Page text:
Minecraft Workshop and the III Civic Panel in Gdańsk (photo by Dominik Paszliński /www.gdansk.pl)
How to involve and activate civil society?
Concepts, models and good practices presented during BSSSC Seminar in Gdańsk, 18th Feb 2020
25. February 2020
During the BSSSC Seminar, 'New Democracy for Addressing Local and Global Challenges' which took place on 18th February 2020 in the Baltic Sea Cultural Centre the invited expert (Marcin Gerwin) and partners presented some concepts, models and good practices of involving and activating civil society. Why did we focus on this particular issue? Because we are convinced that it is one of the biggest current challenges which matter to us and future generations. Also, because those tested new approaches constitute a reasonable and necessary attempt to fight widespread distrust of party politics, public institutions, policy-making or even democracy as such. And BSSSC has always had democracy, participation and multi-level and multi-sector cooperation at heart.
The discussions could point to the conclusion that no matter if we talk about citizens' assemblies (in their diverse shapes and focus), festivals, debates open to citizens or initiatives related to creative Bureaucracy, all of the presented solutions are a good way of encouraging decision-makers and citizens to rebuild mutual trust and work together for the positive changes in our communities.
Below please find a short summary of several initiatives that aim at activating and involving citizens, which were presented during the BSSSC seminar in Gdańsk, together with some additional information. We hope that this short report will motivate BSSSC members not only to promote those forms of democracy but to include their principles in daily life and work.
'Citizens’ Assemblies are great! And we all want to do them!' M. Gerwin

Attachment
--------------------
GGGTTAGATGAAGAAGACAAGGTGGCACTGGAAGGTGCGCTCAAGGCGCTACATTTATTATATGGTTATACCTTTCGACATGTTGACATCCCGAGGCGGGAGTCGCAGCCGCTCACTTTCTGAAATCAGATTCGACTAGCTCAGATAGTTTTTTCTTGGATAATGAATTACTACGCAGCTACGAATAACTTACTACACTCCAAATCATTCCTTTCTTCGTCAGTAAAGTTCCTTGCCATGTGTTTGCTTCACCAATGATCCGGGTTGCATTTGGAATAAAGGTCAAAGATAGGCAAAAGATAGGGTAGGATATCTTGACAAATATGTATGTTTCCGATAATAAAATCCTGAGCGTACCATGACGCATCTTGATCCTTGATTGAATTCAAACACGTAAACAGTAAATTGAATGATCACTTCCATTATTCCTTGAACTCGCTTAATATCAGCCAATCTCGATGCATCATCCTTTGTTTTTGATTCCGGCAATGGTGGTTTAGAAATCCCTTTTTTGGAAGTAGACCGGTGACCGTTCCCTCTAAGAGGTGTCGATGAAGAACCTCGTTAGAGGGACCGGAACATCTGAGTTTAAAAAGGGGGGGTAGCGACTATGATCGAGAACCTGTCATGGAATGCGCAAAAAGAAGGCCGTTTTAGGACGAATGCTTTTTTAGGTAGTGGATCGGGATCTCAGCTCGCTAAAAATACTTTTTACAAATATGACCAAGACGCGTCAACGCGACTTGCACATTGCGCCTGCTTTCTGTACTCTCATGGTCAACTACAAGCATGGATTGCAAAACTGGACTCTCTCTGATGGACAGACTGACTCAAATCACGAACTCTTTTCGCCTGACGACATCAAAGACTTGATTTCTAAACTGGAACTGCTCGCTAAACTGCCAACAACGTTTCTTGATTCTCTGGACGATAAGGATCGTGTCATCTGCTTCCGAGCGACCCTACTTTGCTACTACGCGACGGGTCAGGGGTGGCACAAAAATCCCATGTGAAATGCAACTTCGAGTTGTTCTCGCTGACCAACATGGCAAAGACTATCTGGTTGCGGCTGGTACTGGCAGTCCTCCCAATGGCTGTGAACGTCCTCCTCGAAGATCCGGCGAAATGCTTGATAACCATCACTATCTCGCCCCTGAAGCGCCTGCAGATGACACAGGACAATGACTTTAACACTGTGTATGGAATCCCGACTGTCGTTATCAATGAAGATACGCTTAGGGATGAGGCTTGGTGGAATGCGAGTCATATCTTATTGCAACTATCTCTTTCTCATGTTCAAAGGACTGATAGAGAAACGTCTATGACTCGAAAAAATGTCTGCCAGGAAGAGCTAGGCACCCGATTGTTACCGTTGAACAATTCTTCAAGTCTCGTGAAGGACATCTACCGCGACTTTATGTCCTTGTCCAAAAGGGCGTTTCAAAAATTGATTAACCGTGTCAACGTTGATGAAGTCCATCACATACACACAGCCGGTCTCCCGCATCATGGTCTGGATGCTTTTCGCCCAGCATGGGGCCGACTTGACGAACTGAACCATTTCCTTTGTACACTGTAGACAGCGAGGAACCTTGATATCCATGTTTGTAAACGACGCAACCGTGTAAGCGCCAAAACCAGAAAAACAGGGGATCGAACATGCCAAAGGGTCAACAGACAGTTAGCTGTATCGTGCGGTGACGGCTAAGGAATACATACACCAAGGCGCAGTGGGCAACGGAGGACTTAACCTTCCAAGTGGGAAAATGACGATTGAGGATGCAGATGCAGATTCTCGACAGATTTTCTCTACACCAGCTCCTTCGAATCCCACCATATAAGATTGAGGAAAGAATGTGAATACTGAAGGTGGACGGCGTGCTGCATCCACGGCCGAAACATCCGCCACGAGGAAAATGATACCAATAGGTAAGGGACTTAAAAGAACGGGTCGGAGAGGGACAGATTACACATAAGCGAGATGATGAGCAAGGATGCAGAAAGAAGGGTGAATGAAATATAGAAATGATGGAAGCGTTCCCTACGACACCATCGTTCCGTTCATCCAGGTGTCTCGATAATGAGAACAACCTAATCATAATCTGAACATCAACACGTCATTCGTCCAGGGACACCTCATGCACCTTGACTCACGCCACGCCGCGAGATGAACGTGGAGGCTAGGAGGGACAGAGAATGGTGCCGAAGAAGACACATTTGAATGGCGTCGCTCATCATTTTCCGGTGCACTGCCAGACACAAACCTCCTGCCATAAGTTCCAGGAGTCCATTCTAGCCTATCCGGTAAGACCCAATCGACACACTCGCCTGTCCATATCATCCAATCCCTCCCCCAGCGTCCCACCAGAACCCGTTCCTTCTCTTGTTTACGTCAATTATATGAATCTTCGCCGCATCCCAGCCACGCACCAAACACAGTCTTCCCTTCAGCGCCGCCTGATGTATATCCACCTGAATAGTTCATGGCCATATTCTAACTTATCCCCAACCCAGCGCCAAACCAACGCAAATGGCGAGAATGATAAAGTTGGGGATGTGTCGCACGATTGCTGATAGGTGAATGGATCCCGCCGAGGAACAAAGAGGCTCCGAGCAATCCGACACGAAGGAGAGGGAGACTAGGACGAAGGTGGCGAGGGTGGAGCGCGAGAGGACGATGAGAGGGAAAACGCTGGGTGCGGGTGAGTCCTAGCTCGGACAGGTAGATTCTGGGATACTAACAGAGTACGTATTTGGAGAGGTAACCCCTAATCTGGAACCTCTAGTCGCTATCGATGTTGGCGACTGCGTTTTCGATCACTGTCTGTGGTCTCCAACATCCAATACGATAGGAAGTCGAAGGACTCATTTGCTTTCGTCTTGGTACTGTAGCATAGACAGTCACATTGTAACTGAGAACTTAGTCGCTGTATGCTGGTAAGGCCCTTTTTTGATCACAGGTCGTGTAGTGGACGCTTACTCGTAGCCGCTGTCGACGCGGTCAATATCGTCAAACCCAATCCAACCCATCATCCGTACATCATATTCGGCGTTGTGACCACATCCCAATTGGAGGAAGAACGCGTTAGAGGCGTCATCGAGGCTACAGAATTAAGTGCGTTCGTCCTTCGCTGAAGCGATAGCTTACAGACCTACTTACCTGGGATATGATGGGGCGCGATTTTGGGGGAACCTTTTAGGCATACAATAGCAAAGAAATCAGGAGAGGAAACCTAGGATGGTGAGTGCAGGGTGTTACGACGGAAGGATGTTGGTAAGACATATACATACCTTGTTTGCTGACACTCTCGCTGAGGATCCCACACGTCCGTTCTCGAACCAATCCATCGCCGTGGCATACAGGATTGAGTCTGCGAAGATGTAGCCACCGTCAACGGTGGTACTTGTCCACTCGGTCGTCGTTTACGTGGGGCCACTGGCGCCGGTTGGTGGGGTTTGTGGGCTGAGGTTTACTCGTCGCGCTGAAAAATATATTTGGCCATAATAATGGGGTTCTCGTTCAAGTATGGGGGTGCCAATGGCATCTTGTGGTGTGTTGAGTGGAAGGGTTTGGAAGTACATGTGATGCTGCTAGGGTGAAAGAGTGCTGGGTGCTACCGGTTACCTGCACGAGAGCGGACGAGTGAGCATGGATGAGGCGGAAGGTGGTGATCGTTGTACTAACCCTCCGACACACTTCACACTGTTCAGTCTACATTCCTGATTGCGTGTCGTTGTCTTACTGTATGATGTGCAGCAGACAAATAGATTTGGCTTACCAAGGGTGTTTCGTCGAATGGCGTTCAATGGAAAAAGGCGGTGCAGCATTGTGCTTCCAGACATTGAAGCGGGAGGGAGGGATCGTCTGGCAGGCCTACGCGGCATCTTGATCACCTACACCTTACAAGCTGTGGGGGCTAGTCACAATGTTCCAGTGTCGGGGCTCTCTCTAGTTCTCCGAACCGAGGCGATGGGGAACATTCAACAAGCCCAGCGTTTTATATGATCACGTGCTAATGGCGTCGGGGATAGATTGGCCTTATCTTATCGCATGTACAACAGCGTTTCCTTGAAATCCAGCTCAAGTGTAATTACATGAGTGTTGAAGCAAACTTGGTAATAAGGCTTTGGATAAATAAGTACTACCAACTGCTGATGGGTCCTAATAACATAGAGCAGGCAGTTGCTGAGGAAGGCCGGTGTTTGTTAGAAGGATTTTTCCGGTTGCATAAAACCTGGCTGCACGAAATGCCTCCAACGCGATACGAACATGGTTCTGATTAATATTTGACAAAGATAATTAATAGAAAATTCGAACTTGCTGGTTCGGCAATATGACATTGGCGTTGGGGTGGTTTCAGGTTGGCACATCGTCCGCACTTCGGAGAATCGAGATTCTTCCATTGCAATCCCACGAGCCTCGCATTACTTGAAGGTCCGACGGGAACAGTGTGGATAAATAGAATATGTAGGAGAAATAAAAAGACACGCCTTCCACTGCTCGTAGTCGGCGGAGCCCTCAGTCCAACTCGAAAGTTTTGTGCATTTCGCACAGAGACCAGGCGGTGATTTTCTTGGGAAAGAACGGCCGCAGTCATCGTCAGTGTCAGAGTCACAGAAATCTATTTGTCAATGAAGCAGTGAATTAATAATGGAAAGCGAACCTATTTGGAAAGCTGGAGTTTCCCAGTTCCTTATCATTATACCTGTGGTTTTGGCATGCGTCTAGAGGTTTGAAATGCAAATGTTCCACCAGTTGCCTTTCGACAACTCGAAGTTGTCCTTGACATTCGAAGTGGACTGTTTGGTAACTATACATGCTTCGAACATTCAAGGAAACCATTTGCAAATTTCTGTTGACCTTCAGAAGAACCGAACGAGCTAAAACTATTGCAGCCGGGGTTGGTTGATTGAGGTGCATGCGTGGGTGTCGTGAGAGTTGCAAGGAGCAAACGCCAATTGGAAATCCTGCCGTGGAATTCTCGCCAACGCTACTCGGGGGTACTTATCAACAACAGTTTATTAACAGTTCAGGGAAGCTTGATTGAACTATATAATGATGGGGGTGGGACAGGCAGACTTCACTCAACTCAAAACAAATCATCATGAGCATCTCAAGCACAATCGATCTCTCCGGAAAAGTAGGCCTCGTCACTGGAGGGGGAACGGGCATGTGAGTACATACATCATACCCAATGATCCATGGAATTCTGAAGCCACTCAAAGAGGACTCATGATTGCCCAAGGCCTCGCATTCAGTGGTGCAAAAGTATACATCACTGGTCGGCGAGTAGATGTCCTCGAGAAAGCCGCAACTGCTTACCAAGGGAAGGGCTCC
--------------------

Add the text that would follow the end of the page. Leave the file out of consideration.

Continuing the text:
According to the UK Parliament definition, a citizens’ assembly is 'a group of people who are brought together to discuss an issue or issues, and reach a conclusion about what they think should happen. The people who take part are chosen so they reflect the wider population – in terms of demographics (e.g. age, gender, ethnicity, social class) and sometimes relevant attitudes (e.g. preferences for a small or large state)'.
As the experts point out citizens’ assembly is the community in miniature (a city/ a region/ or a whole country). One of its pros is also the fact that it gives members of the public the time and opportunity not only to discuss a certain topic but also to learn about it more, before reaching conclusions. A very comprehensive guide to citizens’ assemblies, written by M. Gerwin you can find here.
They can be organized on the municipal level (Gdańsk and some other Polish cities being a good example), regional level (a perfect case is provided by Ostbelgium 1 and 2) and country-level (Ireland). A very promising example of the presented approach is climate assembly (the United Kingdom) which would be a good way of encouraging decision-makers and citizens to work together with experts on defining concrete means to mitigate and adapt to climate change locally.
As this type of democratic practice is gaining popularity, also the European Commission is trying to include the citizens more. Some of the ways the EU citizens can take an active part in policymaking at the European level is by participating in the European Citizens’ Initiative, online consultations by the Commission, or European Citizens’ Dialogues. Moreover, this trend is visible in the decision of the new EC to launch a Conference on the Future of Europe - a two-year process in which the ambition is to involve citizens, including youth, as broadly as possible.